Country Reports on Terrorism 2010 - Spain
|Publisher||United States Department of State|
|Publication Date||18 August 2011|
|Cite as||United States Department of State, Country Reports on Terrorism 2010 - Spain, 18 August 2011, available at: http://www.refworld.org/docid/4e524814c.html [accessed 25 November 2015]|
|Disclaimer||This is not a UNHCR publication. UNHCR is not responsible for, nor does it necessarily endorse, its content. Any views expressed are solely those of the author or publisher and do not necessarily reflect those of UNHCR, the United Nations or its Member States.|
Overview: Spain continued to confront the dual threat posed by the domestic terrorist group Basque Fatherland and Liberty (ETA) and violent extremists affiliated with al-Qa'ida and its affiliates. Buoyed by strong international cooperation, in particular with France, Spain enjoyed such success in battling ETA, whose aim is to create an independent Basque state, that the weakened terrorist group announced it would halt "offensive actions." Meanwhile, Spain's attention often focused on the fate of the three Spanish aid workers kidnapped by al-Qa'ida in the Islamic Maghreb in late 2009 and released in 2010.
Spain cooperated closely with the United States to counter terrorism. In April, Attorney General Holder signed a Memorandum of Understanding with the Government of Spain to share information and further strengthen bilateral cooperation in the fight against international terrorism. Also in April, the U.S-Spain Agreement to Prevent and Combat Serious Crime, which was signed in 2009, also went into force.
As part of its effort to help close the Guantanamo Bay detention facility, Spain publicly announced its decision to accept five former detainees for resettlement, three of whom have been resettled.
Legislation and Law Enforcement: The Spanish Parliament passed a series of reforms to the country's Penal Code regarding terrorism to better equip the Spanish judiciary to face several realities of violent extremists operating in Spain. The new changes acknowledge that violent extremists in Spain may be inspired by but operate independently of formal terrorist groups such as al-Qa'ida. The reforms criminalized activities such as recruitment, indoctrination, terrorist training, and the facilitation of such activity by sending recruits to training camps. Furthermore, they criminalized the public distribution of messages that are likely to "increase the risk" of others joining a terrorist group or association or perpetrating terrorist attacks. Finally, the new reforms established the financing of terrorism as its own crime.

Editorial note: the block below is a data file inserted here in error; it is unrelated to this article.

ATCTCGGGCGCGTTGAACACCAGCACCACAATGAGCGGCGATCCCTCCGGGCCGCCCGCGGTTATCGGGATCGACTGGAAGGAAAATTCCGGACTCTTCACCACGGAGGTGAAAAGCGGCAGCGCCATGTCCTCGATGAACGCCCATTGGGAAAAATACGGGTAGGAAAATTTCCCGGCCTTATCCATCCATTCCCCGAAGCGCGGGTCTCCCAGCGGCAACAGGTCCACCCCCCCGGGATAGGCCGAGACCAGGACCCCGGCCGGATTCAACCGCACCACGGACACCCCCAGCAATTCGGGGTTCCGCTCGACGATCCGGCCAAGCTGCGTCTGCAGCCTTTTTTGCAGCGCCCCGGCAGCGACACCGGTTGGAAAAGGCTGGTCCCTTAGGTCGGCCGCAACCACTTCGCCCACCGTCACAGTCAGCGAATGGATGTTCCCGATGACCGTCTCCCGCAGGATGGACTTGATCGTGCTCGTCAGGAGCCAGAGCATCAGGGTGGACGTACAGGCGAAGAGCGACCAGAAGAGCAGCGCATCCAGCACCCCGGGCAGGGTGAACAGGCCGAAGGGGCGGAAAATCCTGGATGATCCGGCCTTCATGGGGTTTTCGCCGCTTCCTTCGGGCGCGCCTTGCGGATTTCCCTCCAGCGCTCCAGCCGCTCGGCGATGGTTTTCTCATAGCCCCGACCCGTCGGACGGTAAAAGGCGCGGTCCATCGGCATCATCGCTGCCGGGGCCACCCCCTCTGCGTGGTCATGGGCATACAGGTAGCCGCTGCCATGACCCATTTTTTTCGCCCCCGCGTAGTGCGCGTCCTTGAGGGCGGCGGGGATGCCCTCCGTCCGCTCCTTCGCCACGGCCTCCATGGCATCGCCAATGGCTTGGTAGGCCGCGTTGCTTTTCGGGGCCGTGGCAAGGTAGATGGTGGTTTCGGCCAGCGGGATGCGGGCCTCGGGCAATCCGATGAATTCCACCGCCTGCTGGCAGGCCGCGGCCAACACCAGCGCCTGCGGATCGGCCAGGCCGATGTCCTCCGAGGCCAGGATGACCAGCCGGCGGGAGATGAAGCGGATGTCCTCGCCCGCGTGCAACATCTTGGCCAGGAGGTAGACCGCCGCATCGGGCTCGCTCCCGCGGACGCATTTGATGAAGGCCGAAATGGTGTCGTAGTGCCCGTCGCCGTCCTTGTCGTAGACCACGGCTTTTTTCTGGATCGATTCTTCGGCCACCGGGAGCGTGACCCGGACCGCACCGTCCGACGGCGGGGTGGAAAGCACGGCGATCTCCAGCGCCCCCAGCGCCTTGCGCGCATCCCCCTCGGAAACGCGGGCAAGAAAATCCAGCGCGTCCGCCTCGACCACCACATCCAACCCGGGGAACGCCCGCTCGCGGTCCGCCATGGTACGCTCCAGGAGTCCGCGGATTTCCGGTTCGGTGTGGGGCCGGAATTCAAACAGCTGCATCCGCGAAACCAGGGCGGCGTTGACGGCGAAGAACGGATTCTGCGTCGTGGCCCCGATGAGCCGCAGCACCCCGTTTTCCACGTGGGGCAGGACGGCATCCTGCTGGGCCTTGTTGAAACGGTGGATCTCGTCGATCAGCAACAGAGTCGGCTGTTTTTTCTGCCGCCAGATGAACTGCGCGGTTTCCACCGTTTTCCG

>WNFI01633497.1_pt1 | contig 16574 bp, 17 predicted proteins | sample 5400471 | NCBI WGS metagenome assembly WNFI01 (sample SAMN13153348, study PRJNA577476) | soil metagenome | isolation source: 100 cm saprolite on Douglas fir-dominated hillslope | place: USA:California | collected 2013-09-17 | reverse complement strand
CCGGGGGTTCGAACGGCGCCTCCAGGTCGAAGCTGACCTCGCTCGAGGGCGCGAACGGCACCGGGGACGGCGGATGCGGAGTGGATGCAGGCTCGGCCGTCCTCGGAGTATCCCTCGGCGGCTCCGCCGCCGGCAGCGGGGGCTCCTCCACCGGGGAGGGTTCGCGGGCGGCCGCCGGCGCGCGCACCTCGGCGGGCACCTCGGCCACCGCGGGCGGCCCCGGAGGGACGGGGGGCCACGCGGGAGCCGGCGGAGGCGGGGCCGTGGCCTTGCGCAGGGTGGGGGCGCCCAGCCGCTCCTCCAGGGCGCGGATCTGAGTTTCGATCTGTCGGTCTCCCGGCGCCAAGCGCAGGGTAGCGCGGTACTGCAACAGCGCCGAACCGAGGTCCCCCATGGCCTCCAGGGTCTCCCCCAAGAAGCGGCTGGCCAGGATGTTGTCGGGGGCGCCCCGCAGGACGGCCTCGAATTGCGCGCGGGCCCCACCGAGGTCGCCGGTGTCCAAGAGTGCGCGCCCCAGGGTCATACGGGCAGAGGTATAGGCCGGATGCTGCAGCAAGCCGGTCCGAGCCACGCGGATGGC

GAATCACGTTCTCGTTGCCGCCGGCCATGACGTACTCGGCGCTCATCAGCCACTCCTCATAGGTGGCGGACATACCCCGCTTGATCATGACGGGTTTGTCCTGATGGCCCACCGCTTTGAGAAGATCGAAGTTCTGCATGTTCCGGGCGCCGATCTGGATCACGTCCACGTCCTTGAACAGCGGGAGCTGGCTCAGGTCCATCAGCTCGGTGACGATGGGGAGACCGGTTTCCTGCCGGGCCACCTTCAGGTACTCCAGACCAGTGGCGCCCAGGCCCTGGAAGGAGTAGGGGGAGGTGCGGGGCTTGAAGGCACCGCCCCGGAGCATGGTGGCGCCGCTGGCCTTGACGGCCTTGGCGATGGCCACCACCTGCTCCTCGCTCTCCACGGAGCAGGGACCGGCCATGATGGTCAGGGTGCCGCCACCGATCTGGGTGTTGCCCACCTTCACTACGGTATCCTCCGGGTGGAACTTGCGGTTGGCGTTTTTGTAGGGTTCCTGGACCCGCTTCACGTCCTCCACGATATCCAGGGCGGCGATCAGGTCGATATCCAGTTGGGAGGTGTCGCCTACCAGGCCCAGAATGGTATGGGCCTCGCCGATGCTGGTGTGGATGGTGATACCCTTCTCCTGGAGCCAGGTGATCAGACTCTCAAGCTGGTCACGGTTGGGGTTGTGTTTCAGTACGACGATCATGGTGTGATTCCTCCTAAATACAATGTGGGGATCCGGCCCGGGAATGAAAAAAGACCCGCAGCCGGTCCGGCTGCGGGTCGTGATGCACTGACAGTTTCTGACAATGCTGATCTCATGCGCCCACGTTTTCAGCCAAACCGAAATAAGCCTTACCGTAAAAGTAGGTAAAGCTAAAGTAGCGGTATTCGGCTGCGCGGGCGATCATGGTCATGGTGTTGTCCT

Spain took steps to improve security and the detection of false documents at its borders. Spain introduced an automated system to read EU passports with biometric data at its two largest airports. Select border control areas have the capacity to scan fingerprints in real time. In July, Spain announced that it would begin testing full-body scanners in one of its airports. Spain deployed a network of radar stations, known as the Integrated External Surveillance System, along its maritime borders. Spain continued its participation in the Megaports and Container Security Initiatives.
Spanish security forces arrested 12 suspected violent extremists, one of whom was accused of managing one of the most influential terrorist websites in the world. In December, police arrested seven suspects (six Pakistanis and one Nigerian) in the greater Barcelona area for allegedly providing false documents, including passports, to terrorist groups. The Spanish police cooperated with the security services in Thailand, where authorities simultaneously detained another three suspects.
In cooperation with international partners, security services also arrested 113 alleged ETA members or associates, including 22 in France and nine in other countries. Spain also arrested 11 individuals for ETA-inspired street violence. Key raids included Spanish cooperation with Portuguese forces in January, when they shut down a large-scale bomb factory and arms cache that ETA had established in Portugal. Spain also arrested an embryonic ETA cell in Catalonia that same month. In February, a joint operation in France resulted in the detention of ETA's latest suspected military leader, whose alleged successor and the successor's would-be replacement were both captured in May during another raid in France.